7 things your doctor probably never told you about your vulva
Did you know “vagina” is one of the most misused words in the English language?
See, the vagina actually refers to the internal canal that reaches up to the cervix. The other, more external parts—the parts you can see—which include the mons pubis, clitoris, and inner and outer labia are known as the vulva.
So why don’t we call a vulva a vulva, pray tell? Maybe because the vagina is where a penis goes during heterosexual intercourse, so naturally it's overly emphasized. It’s not surprising, given dominant gender norms, that there’s a ton about the female body and female pleasure that escapes society as a whole. From gendered biases in the healthcare system to orgasm gaps in the bedroom, this marked lack of such knowledge in the so-called modern world is sorry indeed.
Here are 7 things we should all know about our vulvas.
1. Your clit is bigger than meets the eye
The clitoris reaches far beyond the little button perched atop the vulva. There’s this whole other internal part of the clit that includes bulbous internal extensions and these sort of wings or branches on either side. The entire clitoris can reach up to five inches in some women (roughly the size of the average penis), and looks a lot like a feel-good wishbone. Debby Herbenick, Ph.D., and author of The Coregasm Workout, "these branches can potentially be stimulated from the outside.” Bottom line, it’s all connected, baby, and just ‘cause you can’t see it, doesn’t mean it’s not there.
2. Your outer labia can be compared to a scrotum (or vice versa)
Men and women have far more anatomical similarities than some realize. The majority of the vulva has a sort of matching counterpart among the male genitals. While many of us have already heard that the head of the penis has similar properties and provides similar sensations to the external clitoris, the outer labia are analogous to a man’s scrotum. Just as the scrotum protects the balls, the outer lips protect the inner parts of your precious vulva.
3. Your clit has close to 8000 nerve endings
The clitoris is considered the ground zero of sexual pleasure by many women, and it's not surprising considering the tip of the clit alone has 8,000 nerve endings—more than double the number in the penis. Fun fact: when aroused, a woman’s clitoris can grow to 300% its usual size! The labia joins in the fun too, turning pink or red.
4. You probably need clitoral stimulation to orgasm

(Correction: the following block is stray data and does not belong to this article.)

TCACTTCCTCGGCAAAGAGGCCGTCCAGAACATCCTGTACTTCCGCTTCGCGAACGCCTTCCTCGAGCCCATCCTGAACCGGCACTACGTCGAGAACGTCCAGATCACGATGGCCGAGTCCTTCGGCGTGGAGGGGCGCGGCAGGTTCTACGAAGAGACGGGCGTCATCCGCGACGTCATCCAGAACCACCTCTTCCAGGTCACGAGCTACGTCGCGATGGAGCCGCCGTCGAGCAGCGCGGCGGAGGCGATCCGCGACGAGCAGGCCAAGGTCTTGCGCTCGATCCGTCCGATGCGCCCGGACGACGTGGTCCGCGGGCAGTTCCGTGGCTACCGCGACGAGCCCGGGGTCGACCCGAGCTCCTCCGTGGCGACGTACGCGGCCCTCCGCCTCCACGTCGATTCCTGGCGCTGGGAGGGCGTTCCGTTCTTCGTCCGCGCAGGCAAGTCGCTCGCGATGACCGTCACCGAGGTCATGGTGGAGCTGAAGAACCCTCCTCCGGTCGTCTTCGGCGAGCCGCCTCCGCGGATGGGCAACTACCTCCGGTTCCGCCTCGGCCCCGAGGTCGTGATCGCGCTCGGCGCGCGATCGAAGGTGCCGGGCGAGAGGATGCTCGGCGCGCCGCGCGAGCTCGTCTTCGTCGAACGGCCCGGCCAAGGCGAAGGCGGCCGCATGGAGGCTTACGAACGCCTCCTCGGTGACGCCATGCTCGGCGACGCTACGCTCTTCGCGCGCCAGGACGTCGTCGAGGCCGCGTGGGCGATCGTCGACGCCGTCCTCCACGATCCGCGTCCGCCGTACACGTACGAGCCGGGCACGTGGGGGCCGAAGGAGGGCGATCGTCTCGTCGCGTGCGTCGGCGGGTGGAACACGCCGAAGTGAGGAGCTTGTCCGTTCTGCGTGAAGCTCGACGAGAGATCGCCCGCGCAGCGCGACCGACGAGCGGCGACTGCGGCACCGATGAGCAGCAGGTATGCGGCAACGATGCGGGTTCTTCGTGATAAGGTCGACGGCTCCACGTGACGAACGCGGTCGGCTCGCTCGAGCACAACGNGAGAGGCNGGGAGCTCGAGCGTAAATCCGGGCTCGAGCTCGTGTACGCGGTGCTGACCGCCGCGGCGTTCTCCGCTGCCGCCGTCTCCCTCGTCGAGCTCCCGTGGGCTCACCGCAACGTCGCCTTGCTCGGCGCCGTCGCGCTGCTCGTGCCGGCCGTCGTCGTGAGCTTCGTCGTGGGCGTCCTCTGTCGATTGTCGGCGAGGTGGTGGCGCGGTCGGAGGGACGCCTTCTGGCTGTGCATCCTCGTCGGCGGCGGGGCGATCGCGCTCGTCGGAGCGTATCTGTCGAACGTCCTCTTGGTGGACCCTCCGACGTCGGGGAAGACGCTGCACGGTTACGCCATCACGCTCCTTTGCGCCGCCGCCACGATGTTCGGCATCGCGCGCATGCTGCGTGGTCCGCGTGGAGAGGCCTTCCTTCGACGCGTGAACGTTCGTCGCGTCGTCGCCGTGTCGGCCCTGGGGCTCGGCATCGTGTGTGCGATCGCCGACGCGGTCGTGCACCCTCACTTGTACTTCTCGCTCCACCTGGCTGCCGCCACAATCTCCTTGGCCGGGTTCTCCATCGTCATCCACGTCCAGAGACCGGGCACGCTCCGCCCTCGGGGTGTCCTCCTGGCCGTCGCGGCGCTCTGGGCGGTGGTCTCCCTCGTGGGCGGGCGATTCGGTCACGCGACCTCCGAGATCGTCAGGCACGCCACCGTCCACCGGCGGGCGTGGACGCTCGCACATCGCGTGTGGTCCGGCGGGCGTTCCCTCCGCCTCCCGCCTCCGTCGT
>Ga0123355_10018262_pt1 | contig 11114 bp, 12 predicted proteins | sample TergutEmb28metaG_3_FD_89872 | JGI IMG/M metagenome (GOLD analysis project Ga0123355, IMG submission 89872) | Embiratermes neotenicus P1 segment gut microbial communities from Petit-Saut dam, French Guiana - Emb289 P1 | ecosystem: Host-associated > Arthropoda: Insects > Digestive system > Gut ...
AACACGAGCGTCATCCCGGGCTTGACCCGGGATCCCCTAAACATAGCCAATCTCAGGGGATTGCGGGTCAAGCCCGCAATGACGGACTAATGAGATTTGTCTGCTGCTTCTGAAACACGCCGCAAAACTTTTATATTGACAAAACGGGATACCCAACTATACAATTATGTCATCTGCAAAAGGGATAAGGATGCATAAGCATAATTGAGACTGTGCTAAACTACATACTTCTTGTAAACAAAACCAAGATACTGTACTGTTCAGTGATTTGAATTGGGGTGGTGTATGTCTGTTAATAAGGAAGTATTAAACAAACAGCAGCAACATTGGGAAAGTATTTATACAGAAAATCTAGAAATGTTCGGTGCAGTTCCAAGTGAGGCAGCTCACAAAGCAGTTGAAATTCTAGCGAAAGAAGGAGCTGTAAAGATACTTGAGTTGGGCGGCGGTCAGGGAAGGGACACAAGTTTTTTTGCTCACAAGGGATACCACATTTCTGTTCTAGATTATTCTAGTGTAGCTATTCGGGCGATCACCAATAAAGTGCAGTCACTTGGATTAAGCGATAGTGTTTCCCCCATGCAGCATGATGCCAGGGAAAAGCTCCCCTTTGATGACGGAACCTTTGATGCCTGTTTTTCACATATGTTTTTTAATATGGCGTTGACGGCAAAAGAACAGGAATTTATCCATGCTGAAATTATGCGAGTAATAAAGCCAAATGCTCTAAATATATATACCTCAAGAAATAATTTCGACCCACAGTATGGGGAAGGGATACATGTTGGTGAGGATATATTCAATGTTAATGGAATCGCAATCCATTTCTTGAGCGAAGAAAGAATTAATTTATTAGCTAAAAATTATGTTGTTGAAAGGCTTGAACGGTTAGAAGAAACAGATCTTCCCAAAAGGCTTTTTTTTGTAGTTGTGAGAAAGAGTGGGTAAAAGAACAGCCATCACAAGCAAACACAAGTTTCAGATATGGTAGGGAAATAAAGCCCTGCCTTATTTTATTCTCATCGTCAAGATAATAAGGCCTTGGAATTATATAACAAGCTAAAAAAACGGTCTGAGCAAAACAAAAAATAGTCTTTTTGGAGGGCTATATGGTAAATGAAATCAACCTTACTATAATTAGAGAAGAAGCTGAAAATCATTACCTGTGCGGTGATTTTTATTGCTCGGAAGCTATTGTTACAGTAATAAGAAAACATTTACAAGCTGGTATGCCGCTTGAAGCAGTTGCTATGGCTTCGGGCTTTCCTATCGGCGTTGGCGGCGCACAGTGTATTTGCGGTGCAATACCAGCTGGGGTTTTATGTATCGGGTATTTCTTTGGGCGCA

Studies show that only 25% of women can have an orgasm through intercourse alone. And many studies actually neglect to take into account external clitoral stimulation during intercourse. The pleasure gap mostly exists because women are not getting the clitoral stimulation they need to get off during penetrative sex. When a woman’s pleasure and pain are both taken with the same seriousness as a man’s (by doctors, lovers, and the like), the pleasure gap will cease to exist.
5. So many things can give you yeast infections
So. Many. Things. What your vulva gets exposed to can cause internal vaginal infections. Sitting in a wet bathing suit or sweaty underwear, for example, drinking lots of alcohol, eating lots of sugar, taking the pill, or being on antibiotics can all cause a yeast infection. The latter kill off all the good bacteria in your vagina and cause an imbalance that is welcoming to fungus. Best to stick to clothing that provides your vulva with a little airflow: cotton underwear/sleeping without any undies at all can help. As well, there are plenty of things that can cause an itch that aren’t yeast infections, such as irritation from shaving or waxing, or laundry detergent/soap that your sensitive vulva might be reacting to.
6. Your vulva—and vagina—are self-cleaning
When it comes to washing your vulva, less is more. Simply wash the outside parts with water and mild unscented soap (if any at all). Never put soaps or other cleaners/douches inside your vagina, as these can cause pH imbalances and irritation, plus, it already cleans itself!
7. Everyone’s vulva looks different
Vulvas vary wildly. Everything from the size of your clitoris to the thickness and length of your labia is unique to you. Also, it’s normal to have asymmetrical labia. Yet this hasn't stopped thousands of women from getting labiaplasties for that ultra symmetrical, unimposing, mainstream porn star look. Ugh. As for color, a healthy vulva comes in all shades, and what’s normal can even change over time with hormonal fluctuations.
Bottom line: vulva knowledge is vulva power, loves, so know thyself.